Google has pushed through modifications for that thing that isn't Zoom or Teams. Meet is getting a polish.
It is fair to say that Meet has not been the slam-dunk it might have been as remote and hybrid working suddenly expanded. Enterprises already in the Microsoft 365 world mostly embraced Teams while "Zoom" became as much a verb for an online meeting as "Google" did for searching the web.
Meet has, however, languished somewhat despite Google's efforts to pile on the features.
Joining the chorus of big tech vendors recognising that something needs to be done about all those meetings we keep having online, Google is to give the user interface of its Meet application an overhaul and add some features already on its mobile apps to its desktop interface.
It's all in the name of "collaboration equity," according to Google. And it will, as is so often the case, involve the dead hand of AI in trying to improve things.
It is somewhat of a checklist of things that its competitors are already doing. You want to change your backdrop to something other than your bedroom wall, just like Zoom? Sure, Google Meet will add video to the existing Background Replace already rolling out to Meet on Android and iOS devices. Only three options (classroom, forest, and party) will be available at first, but at least the latter will serve as distraction from the grim reality in which many users have found themselves.
The user interface has also been updated to allow a participant to see themselves as a tile in the meeting grid, a floating picture or hidden from their own view entirely (and the self-feed turned off across all Google Meet calls). Content and multiple video feeds can also be pinned or unpinned.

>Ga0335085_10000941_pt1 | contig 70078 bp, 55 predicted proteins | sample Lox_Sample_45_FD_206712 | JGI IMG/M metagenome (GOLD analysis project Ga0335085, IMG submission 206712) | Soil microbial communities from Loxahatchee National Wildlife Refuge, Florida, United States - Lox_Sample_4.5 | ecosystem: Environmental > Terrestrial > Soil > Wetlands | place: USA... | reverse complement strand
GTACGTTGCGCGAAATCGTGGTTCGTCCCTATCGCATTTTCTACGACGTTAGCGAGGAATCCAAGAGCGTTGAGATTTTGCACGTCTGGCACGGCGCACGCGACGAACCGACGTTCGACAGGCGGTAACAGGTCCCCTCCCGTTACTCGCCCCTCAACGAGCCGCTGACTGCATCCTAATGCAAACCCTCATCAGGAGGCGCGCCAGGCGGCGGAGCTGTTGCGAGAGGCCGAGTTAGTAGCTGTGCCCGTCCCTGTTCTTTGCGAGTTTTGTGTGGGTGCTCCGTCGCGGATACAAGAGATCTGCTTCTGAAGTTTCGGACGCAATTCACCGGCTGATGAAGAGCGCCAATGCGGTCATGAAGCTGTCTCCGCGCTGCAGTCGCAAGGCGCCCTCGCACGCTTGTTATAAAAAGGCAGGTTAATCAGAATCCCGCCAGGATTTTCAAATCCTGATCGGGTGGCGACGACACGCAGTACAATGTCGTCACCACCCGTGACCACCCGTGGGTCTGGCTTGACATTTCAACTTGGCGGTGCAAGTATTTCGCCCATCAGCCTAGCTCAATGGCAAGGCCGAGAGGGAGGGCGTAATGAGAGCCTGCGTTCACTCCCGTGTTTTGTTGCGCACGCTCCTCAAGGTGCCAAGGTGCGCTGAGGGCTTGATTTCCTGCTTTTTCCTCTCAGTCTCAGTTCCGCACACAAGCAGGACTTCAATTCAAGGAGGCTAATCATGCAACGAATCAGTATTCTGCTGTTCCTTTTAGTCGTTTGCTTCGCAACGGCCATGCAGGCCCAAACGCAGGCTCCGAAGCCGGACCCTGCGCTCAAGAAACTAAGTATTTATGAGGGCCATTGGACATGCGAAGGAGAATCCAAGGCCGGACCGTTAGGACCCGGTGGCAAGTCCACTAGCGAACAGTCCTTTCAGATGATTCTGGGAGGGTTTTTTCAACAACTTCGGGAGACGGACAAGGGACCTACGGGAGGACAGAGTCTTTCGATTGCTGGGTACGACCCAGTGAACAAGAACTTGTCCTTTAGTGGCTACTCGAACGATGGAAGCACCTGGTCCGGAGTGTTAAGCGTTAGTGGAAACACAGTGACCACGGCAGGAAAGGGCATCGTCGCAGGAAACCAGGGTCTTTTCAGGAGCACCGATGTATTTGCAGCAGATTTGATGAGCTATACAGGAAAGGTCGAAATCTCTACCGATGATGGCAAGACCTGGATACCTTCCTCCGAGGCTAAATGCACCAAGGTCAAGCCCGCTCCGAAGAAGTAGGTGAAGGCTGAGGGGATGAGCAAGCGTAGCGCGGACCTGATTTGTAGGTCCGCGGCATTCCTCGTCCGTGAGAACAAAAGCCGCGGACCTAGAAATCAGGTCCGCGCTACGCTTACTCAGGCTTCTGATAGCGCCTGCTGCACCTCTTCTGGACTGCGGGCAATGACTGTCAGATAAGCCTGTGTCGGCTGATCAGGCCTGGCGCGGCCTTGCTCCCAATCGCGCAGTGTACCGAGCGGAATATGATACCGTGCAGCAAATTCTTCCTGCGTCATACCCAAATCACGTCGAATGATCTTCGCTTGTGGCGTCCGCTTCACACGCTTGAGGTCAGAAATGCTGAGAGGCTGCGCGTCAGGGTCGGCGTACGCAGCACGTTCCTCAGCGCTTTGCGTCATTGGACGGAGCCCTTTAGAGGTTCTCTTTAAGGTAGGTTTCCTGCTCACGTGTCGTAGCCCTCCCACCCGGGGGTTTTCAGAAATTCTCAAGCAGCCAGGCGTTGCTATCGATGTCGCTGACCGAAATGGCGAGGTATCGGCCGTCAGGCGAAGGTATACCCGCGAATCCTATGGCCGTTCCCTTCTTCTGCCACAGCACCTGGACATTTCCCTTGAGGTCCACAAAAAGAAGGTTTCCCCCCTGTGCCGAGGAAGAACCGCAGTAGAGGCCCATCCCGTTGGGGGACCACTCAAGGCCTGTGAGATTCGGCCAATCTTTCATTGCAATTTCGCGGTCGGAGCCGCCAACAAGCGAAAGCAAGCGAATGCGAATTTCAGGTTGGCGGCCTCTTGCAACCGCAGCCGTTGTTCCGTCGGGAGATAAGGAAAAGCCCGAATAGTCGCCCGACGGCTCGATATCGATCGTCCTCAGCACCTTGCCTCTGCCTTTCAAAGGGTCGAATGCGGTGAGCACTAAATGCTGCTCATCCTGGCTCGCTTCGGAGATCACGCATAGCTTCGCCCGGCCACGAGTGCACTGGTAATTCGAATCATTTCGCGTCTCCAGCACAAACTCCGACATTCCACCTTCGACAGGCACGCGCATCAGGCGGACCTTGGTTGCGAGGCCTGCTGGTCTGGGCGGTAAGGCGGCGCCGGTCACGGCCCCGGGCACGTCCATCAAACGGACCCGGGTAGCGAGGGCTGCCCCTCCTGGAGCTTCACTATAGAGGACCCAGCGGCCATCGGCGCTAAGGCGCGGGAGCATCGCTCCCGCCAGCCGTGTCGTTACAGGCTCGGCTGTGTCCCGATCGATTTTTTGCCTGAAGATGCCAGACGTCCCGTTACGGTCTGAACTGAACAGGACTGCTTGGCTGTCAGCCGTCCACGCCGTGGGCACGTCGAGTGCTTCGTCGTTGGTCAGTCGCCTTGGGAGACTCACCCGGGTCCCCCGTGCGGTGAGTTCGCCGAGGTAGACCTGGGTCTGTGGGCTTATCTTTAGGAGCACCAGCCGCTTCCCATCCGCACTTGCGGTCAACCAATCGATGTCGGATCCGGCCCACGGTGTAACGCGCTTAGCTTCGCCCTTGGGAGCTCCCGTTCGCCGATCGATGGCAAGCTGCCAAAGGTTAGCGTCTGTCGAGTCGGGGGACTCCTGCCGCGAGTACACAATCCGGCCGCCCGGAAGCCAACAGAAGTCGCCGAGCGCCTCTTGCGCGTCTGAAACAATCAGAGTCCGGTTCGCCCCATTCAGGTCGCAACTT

"This will provide greater flexibility in how you combine people and content, adjusting for whatever you care about most in the moment," Google said.
Sounds a bit harsh, but fair enough.
AI video adjustment is also on the cards, tweaking low light and underexposure scenarios for web users in a way already familiar to those on mobile devices. AI is also being used by Autozoom to keep a user squarely in the frame as they move "so everyone in your team can stay focused on what matters," although you'll need to be a paid subscriber to Google Workspace for that feature when it turns up in the coming months.
We can't help but wonder if Google might have missed the point somewhat. Arch-rival Microsoft has been banging the "meetings stress people out" drum for a while now and has begun introducing settings to allow admins to tweak Outlook meetings accordingly.
Google's approach to meeting fatigue? A widget to hide your feed so you don't have to look at yourself while Bob from sales unloads another 100-slide presentation onto the world. ®